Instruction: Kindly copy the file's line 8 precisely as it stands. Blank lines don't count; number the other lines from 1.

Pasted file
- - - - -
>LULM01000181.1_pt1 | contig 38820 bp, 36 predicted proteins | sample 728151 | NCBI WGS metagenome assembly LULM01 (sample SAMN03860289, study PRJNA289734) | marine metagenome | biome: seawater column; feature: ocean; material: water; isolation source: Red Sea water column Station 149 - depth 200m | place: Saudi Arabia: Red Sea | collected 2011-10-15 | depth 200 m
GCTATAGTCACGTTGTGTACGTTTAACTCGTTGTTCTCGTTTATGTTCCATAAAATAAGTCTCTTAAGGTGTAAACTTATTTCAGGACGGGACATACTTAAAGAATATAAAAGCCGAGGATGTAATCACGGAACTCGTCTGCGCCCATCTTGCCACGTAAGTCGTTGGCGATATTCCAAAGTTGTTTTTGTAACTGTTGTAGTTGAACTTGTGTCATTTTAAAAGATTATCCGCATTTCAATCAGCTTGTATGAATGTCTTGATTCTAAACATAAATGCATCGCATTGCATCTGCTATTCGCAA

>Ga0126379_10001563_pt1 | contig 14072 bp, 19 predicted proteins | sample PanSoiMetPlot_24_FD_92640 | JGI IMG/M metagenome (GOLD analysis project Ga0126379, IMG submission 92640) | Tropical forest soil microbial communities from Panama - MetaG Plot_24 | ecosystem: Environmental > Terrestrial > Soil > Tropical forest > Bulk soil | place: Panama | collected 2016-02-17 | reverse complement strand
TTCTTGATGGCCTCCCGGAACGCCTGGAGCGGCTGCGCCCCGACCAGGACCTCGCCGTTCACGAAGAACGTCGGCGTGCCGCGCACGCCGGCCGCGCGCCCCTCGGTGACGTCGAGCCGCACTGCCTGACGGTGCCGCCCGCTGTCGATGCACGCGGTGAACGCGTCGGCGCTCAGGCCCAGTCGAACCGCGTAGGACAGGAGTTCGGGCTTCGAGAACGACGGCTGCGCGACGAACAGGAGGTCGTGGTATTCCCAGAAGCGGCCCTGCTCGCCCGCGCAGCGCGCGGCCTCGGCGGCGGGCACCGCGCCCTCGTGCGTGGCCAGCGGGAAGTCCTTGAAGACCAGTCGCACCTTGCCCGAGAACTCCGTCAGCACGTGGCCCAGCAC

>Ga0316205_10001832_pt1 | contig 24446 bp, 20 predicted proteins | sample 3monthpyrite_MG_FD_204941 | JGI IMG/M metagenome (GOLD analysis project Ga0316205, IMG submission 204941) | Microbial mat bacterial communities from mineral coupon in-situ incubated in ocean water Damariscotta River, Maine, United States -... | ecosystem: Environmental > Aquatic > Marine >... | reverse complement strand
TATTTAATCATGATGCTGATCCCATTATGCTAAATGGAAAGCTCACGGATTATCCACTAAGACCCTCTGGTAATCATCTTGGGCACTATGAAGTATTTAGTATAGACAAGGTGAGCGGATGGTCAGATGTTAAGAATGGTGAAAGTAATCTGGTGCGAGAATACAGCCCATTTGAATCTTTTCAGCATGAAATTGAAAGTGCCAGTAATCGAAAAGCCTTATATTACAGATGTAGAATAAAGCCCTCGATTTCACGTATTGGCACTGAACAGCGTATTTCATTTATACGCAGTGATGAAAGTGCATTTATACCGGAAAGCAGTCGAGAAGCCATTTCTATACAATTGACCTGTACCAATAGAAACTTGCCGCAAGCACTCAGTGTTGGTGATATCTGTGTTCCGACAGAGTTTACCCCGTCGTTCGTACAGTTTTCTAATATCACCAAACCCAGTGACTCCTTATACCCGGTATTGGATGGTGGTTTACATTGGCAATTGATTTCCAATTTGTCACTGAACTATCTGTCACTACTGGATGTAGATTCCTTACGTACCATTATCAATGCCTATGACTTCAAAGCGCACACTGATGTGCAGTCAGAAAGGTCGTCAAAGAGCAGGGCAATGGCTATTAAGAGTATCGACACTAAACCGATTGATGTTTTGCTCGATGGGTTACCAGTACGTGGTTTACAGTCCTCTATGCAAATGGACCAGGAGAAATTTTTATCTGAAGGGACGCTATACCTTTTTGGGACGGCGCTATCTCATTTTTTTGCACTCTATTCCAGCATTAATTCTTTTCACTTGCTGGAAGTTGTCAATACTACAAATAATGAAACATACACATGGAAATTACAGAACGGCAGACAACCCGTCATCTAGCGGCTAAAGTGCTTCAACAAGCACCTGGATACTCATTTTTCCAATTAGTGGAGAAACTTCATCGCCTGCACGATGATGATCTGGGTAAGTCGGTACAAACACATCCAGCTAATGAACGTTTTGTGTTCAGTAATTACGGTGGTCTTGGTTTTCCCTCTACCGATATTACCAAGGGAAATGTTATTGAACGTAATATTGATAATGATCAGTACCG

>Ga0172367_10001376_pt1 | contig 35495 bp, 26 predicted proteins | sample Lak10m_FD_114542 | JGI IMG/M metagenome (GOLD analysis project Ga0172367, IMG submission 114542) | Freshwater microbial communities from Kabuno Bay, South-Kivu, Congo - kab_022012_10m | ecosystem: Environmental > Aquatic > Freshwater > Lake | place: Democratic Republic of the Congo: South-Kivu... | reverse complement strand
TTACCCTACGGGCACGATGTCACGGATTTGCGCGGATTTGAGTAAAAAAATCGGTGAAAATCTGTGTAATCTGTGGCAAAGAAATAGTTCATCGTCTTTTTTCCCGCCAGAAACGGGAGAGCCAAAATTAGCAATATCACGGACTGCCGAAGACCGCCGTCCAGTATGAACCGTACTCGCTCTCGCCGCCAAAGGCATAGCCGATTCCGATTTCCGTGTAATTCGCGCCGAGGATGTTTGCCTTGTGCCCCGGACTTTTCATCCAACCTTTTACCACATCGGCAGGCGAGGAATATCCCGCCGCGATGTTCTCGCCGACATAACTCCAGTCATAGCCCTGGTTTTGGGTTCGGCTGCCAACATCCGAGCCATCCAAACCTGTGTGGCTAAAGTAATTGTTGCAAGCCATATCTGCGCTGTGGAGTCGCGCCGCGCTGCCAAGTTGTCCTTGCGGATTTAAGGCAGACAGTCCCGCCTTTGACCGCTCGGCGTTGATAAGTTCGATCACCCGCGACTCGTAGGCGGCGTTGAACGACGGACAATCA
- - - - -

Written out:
TTACCCTACGGGCACGATGTCACGGATTTGCGCGGATTTGAGTAAAAAAATCGGTGAAAATCTGTGTAATCTGTGGCAAAGAAATAGTTCATCGTCTTTTTTCCCGCCAGAAACGGGAGAGCCAAAATTAGCAATATCACGGACTGCCGAAGACCGCCGTCCAGTATGAACCGTACTCGCTCTCGCCGCCAAAGGCATAGCCGATTCCGATTTCCGTGTAATTCGCGCCGAGGATGTTTGCCTTGTGCCCCGGACTTTTCATCCAACCTTTTACCACATCGGCAGGCGAGGAATATCCCGCCGCGATGTTCTCGCCGACATAACTCCAGTCATAGCCCTGGTTTTGGGTTCGGCTGCCAACATCCGAGCCATCCAAACCTGTGTGGCTAAAGTAATTGTTGCAAGCCATATCTGCGCTGTGGAGTCGCGCCGCGCTGCCAAGTTGTCCTTGCGGATTTAAGGCAGACAGTCCCGCCTTTGACCGCTCGGCGTTGATAAGTTCGATCACCCGCGACTCGTAGGCGGCGTTGAACGACGGACAATCA